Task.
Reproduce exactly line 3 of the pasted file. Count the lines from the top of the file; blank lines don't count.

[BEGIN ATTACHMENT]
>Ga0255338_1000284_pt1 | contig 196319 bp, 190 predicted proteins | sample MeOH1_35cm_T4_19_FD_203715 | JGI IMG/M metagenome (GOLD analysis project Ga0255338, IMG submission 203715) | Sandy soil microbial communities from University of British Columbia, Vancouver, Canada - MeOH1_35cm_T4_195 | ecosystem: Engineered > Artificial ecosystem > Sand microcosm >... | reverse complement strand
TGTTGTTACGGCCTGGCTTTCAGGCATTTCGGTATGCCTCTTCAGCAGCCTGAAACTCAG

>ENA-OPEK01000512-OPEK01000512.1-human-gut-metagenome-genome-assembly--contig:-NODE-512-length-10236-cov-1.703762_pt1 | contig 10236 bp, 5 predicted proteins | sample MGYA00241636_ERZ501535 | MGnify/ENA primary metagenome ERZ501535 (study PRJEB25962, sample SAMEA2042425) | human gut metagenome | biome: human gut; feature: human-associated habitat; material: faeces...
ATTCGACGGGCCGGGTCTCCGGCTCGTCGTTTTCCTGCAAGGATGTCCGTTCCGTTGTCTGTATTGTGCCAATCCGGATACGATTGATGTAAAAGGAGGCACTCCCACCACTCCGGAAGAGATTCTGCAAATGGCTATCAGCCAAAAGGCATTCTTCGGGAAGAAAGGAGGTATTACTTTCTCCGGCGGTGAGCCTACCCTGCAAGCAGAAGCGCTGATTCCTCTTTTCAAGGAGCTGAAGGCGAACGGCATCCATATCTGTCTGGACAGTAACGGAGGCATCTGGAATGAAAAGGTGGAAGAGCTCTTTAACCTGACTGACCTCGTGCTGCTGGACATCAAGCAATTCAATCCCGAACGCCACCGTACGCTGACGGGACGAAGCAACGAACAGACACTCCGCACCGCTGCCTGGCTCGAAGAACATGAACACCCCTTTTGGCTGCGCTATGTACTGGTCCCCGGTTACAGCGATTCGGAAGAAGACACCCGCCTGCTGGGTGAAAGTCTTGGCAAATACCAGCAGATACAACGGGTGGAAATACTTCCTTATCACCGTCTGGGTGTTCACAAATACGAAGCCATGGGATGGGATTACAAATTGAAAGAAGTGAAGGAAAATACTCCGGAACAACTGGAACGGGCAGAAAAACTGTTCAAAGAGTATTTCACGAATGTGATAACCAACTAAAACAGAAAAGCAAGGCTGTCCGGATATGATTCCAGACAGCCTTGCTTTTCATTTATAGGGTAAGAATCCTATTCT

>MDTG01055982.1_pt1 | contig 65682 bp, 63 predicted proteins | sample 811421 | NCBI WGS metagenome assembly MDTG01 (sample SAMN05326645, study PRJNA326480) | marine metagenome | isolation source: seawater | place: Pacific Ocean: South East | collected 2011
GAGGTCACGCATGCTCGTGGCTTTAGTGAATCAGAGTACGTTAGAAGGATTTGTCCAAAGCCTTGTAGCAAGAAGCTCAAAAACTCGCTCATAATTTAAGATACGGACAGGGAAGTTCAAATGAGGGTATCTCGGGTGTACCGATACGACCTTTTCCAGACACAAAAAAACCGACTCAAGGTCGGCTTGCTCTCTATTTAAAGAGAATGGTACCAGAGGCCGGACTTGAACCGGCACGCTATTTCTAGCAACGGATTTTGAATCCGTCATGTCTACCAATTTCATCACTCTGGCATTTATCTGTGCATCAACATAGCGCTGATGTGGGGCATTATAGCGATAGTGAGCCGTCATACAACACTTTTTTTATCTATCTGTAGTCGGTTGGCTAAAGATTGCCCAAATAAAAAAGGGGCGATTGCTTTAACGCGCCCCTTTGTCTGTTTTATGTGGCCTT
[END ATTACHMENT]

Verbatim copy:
>ENA-OPEK01000512-OPEK01000512.1-human-gut-metagenome-genome-assembly--contig:-NODE-512-length-10236-cov-1.703762_pt1 | contig 10236 bp, 5 predicted proteins | sample MGYA00241636_ERZ501535 | MGnify/ENA primary metagenome ERZ501535 (study PRJEB25962, sample SAMEA2042425) | human gut metagenome | biome: human gut; feature: human-associated habitat; material: faeces...